Image Credit: Ellis O'Brien
When Prime Minister Boris Johnson arrived at the House of Commons yesterday, Tory backbenchers were seething with angst and uneasiness. Despite the Cabinet signing off Johnson’s decision to break two manifesto pledges in the space of one day, there were clear signs of resistance to this political gamble in the build-up to the announcement. To describe the events of yesterday as a ‘quasi budget day’ is not too far from the political reality and the consequences of the calculation to ditch the Conservatives’ low tax and spend mantle will likely still be unfolding come the next general election.
The 1.25 percent rise in National Insurance and obvious manifesto breach was presented by Johnson as acceptable due to the impossibility of foreseeing the advent of a global pandemic back in 2019. A “global pandemic was in no one’s manifesto” he proudly declared. Unlike Theresa May’s disastrous decision to exclaim that “nothing has changed” after she altered her social care policy, Johnson acknowledged breaking his manifesto commitments, but is hoping that voters will approve of a willingness to take “tough decisions” to clear the NHS treatment backlog.
The rise will hit young and low wage earners the hardest, with the Institute for Fiscal Studies estimating that 64.2 percent of the revenue generated from the rise will be collected from under 50-year-olds, in comparison to only 1.4 percent from those over 66 years of age. It is therefore no coincidence that a survey conducted by YouGov on 7 September found that 62 percent of 18–24-year-olds perceived the rise as unfair, while 60 percent of 65+ year olds regarded the tax change as fair.
To appease suggestions that the Conservatives have prioritised pensioners and the elderly, Therese Coffey, Secretary of State for Work and Pensions, later announced the government’s decision to abandon the triple lock formula for the state pension. This second manifesto U-turn did not receive the attention it deserved, as political commentators and the public were still digesting the political repercussions of the Health and Social Care Levy.
The Health and Social Care Levy will generate £36 billion according to the government’s estimate, although it is critical to unpack where this money will go. Sky News’ Political Correspondent Kate McCann has astutely highlighted that it is not certain “how much money social care will actually get and when”, as the first destination for any money raised is clearing the NHS backlog - a task NHS bosses have suggested could take as long as ten years.
Throughout Johnson’s Commons performance, frequent references to an awareness of the social care costs dementia patients suffer exposes his fear that the Social Care Levy will be weaponised by his political rivals. This would most likely take the form of portraying the Levy as May’s “dementia tax” 2.0. The new changes such as the £86,000 cap on social bills will only start to come into effect from October 2023, although the NI rise will start as early as April 2022.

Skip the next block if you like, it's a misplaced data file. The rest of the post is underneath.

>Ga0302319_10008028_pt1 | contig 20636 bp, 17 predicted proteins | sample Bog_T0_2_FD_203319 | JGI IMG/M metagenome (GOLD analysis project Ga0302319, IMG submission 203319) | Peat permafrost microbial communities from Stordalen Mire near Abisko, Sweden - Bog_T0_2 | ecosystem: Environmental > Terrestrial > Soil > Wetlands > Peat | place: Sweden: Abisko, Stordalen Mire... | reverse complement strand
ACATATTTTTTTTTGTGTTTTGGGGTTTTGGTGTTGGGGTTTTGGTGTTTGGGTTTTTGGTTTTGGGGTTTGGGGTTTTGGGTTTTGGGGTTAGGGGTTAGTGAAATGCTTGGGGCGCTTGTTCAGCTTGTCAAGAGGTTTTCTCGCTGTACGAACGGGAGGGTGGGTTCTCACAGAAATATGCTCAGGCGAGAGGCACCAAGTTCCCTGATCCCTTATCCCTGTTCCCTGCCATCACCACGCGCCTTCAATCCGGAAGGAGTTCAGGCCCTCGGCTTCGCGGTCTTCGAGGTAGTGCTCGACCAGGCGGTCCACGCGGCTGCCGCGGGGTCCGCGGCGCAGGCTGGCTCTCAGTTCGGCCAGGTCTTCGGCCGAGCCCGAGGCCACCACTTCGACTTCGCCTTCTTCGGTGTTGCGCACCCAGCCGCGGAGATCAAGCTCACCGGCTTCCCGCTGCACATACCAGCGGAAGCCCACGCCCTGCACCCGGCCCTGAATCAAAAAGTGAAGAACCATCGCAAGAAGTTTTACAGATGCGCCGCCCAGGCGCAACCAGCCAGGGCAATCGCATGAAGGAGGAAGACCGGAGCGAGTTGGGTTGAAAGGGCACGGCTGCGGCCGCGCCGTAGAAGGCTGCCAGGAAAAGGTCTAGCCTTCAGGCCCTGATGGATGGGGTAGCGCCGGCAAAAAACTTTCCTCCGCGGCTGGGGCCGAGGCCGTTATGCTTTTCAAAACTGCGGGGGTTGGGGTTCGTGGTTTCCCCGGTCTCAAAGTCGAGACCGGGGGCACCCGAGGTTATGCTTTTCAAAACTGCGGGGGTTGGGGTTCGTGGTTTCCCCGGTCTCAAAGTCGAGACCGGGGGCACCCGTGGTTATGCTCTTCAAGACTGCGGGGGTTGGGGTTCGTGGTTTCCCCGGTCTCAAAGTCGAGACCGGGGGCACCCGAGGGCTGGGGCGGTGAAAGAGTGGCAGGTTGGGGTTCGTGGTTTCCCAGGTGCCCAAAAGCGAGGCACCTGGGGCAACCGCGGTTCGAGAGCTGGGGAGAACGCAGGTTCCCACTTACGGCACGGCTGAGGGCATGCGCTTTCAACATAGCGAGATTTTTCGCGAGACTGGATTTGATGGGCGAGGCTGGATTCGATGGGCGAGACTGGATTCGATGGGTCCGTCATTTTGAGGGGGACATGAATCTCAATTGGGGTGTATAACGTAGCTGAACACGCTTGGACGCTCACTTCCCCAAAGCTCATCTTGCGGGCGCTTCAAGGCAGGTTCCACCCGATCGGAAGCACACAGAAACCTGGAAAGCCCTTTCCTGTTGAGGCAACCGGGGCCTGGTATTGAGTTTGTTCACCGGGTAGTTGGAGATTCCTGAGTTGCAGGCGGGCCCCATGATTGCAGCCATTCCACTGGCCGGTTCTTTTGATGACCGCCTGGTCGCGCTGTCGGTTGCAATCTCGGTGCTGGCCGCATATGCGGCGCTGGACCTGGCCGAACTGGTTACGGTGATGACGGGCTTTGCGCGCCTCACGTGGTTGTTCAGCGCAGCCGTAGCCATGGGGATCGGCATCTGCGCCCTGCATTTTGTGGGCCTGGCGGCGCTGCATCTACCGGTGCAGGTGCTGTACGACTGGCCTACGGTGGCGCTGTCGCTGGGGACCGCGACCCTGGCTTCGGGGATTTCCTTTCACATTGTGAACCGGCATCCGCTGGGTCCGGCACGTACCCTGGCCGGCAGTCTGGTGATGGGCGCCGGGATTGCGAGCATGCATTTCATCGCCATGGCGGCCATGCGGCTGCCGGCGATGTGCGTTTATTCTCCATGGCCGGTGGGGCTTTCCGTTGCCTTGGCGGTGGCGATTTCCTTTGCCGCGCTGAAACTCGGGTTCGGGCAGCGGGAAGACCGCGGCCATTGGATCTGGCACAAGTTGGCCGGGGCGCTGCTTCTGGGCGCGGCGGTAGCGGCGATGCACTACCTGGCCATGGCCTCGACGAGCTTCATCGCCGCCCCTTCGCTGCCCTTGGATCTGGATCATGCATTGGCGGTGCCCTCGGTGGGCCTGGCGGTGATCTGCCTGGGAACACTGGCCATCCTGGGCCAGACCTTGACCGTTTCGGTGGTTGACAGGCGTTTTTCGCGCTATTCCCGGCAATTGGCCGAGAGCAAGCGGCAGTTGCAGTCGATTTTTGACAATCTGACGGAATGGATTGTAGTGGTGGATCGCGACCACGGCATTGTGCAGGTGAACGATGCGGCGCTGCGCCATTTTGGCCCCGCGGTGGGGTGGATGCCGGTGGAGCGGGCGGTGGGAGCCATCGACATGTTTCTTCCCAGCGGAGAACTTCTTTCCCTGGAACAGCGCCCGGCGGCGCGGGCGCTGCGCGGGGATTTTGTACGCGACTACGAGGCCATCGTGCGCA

Tax rises were always extremely likely due to the excessive borrowing which has been necessary for the furlough scheme and the UK’s vaccine rollout plan, although increasing National Insurance contributions hits young people’s finances particularly hard, and simply adds to their fiscal hardship. With most young workers either experiencing student loan debt, extortionate renting prices or both, the estimated rise of £1,381 to wage earners on £20,000 a year is an additional expense they could do without.
Opposition to the National Insurance rise appears to have waned on the Tory backbenchers. Jacob Rees-Mogg couldn’t hold back from expressing his own misgivings towards the rise when he referenced former President Bush’s failure to keep to his own election mantra of “read my lips: no new taxes”. While writing for the Daily Express, Rees-Mogg inferred that raising taxes could have severe political consequences at the next election. The likelihood of a general election before 2024 is now extremely low and it is significant that the bill repealing the Fixed Term Parliament Act has passed its second reading. The prime minister will most likely choose the optimum time to call an election, and this is never going to fall in a period of steep tax rises.
Starmer has challenged Johnson’s tax hike in his usual fashion. The substance in Starmer’s attack lines is relevant and exposes the shallowness in portraying the tax rises as fair, however his delivery is once again lacking. Highlighting the unfairness in landlords with multiple properties not paying more, while the working classes faced the prospect of a “double whammy” in tax rises and a cut to universal credit concisely captured the heart of the problem. But… no political poignancy was given to the point, as a reference to the constituent in one of Johnson’s northern seats who will now face higher living costs was absent. The opportunity for Labour to make a relatable pitch to northern voters was lost.
With the Social Care Levy passing through Parliament comfortably by a majority of 71 votes, it will be interesting to see in the coming days whether the Conservative Party uses rising spending costs and taxes to remake Conservatism in a Johnsonian guise. A reshuffle of Johnson’s top team would emphatically signal to the electorate an intention to kickstart a domestic agenda delayed by Covid.
Camilla Tominey’s suggestion that the tax rises represent the death knell of Conservatism is premature and is representative of the usual reactionary backlash which greets leaders who decide to defy their own parties’ orthodoxies. However, to describe the Health and Social Care Levy as the death knell for the Conservatives’ support with younger voters may not be such a stretch…